Prevention of Prostate Cancer: 18 Years of Follow-up

prostate anatomy saggital view

Background: The Prostate Cancer Prevention Trial (PCPT) was a randomized, double-blind, placebo-controlled trial (18,880 men) performed to evaluate the effectiveness of the drug finasteride for the prevention of prostate cancer. At the end of 7 years, there was food news (a 25% reduction in total prostate cancer), but bad news as well (there was a 27% increase in higher-grade prostate cancers).

What’s New: We now have 17 year follow-up. The survival rates at 18 years are virtually identical among men who had been randomized to finasteride or a placebo. While the drug did not appear to reduce mortality, the increased incidence of higher-grade Gleason scores among finasteride-treated patient did not appear to increase the death rate either.

My Take: Absent the use of finasteride for benign prostatic hyperplasia (BPH, or benign enlargement of the prostate), the use of finasteride seems unwarranted to me. On the other hand, physical activity may significantly lower your risk of getting prostate cancer. I’m Dr. Michael Hunter.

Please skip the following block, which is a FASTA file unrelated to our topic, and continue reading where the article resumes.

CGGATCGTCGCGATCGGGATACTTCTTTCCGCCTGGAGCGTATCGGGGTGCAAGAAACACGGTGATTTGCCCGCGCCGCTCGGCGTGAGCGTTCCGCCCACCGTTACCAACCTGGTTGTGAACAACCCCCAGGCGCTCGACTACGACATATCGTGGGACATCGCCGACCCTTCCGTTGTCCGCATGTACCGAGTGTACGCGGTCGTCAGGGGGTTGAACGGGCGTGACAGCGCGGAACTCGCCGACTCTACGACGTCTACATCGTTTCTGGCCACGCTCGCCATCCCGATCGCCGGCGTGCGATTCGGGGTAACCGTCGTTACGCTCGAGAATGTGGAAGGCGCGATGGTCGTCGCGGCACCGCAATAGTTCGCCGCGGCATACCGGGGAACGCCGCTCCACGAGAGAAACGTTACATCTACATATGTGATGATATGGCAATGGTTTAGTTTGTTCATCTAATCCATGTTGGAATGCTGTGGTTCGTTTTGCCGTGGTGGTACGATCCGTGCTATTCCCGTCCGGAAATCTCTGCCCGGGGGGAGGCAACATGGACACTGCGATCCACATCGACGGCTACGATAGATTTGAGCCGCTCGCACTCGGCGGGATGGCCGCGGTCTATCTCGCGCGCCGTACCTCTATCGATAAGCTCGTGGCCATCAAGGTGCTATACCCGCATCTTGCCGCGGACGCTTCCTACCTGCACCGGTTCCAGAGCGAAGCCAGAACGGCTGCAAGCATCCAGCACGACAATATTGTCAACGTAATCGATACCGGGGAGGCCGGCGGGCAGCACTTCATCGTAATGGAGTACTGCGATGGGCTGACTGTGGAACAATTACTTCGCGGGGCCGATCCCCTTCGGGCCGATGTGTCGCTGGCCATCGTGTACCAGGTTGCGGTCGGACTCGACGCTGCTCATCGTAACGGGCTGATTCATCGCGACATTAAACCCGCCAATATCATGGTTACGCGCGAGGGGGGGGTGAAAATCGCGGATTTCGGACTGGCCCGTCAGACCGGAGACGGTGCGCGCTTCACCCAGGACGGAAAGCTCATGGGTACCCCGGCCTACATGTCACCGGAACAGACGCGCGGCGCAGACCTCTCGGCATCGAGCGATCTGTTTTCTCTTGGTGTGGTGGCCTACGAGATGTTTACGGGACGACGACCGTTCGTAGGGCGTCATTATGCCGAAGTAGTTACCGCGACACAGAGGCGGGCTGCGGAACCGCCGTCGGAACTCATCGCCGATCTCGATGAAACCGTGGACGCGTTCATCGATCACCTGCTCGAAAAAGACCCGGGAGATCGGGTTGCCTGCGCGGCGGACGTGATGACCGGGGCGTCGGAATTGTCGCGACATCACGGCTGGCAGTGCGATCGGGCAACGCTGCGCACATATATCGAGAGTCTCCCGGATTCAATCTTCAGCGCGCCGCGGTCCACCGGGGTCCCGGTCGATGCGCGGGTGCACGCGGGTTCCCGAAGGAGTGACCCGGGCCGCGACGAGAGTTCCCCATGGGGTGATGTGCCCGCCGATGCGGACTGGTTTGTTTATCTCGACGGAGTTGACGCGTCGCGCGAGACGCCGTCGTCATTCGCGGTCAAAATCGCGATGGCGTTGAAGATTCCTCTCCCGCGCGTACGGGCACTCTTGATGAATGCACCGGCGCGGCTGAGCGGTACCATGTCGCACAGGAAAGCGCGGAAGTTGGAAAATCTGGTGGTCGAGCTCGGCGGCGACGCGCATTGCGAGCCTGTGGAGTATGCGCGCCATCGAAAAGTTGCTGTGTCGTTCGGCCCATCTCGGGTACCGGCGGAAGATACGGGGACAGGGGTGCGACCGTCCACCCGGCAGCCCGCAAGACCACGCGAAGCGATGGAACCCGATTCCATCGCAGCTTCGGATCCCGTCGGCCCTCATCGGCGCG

The small print: The material presented herein is informational only, and is not designed to provide specific guidance for an individual. Please check with a valued health care provider with any questions or concerns. As for me, I am a Harvard- , Yale- and UPenn-educated radiation oncologist, and I practice in the Seattle, WA (USA) area. I feel genuinely privileged to be able to share with you. If you enjoyed today’s offering, please consider clicking the follow button at the bottom of this page.

Available now: Understand Colon Cancer in 60 Minutes; Understand Brain Glioma in 60 Minutes. Both can be found at the Apple Ibooks store. Coming Soon for iPad:  Understand Breast Cancer in 60 Minutes; Understand Colon Cancer in 60 Minute; Understand Colon Cancer in 60 Minutes; Understand Brain Glioma in 60 Minutes. Thank you.

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Harvard AB Yale MD UPenn Radiation Oncology Radiation Oncologist, Seattle area

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